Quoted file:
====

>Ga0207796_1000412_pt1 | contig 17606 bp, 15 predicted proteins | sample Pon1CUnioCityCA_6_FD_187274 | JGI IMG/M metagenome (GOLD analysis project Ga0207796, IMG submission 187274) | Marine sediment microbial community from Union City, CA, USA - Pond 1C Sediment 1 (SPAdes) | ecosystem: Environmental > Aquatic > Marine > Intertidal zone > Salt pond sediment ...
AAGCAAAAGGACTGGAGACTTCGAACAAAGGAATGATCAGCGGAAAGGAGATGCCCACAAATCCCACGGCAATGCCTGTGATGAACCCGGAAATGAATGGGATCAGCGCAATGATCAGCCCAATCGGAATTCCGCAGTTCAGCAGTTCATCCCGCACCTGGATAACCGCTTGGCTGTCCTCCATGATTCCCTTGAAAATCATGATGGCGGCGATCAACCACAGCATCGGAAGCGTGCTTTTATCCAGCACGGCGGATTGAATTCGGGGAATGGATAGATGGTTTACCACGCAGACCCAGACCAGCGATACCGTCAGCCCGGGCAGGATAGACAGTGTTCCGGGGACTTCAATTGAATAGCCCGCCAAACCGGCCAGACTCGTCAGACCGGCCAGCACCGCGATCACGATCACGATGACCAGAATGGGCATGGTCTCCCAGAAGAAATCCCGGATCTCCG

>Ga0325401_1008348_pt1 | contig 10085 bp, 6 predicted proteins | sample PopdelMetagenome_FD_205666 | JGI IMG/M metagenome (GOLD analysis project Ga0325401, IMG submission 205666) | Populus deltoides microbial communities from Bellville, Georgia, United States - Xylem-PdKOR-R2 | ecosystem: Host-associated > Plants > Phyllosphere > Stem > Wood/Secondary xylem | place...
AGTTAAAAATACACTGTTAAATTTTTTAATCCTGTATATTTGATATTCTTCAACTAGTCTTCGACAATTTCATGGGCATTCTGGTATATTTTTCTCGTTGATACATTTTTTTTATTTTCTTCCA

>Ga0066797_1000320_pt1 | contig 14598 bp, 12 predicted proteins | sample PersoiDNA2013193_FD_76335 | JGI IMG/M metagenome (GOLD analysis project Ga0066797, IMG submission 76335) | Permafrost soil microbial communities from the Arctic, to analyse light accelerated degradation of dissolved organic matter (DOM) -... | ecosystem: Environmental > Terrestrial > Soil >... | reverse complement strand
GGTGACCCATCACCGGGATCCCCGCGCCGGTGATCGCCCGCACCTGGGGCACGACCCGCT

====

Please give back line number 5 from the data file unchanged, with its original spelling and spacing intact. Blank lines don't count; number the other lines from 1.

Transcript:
>Ga0066797_1000320_pt1 | contig 14598 bp, 12 predicted proteins | sample PersoiDNA2013193_FD_76335 | JGI IMG/M metagenome (GOLD analysis project Ga0066797, IMG submission 76335) | Permafrost soil microbial communities from the Arctic, to analyse light accelerated degradation of dissolved organic matter (DOM) -... | ecosystem: Environmental > Terrestrial > Soil >... | reverse complement strand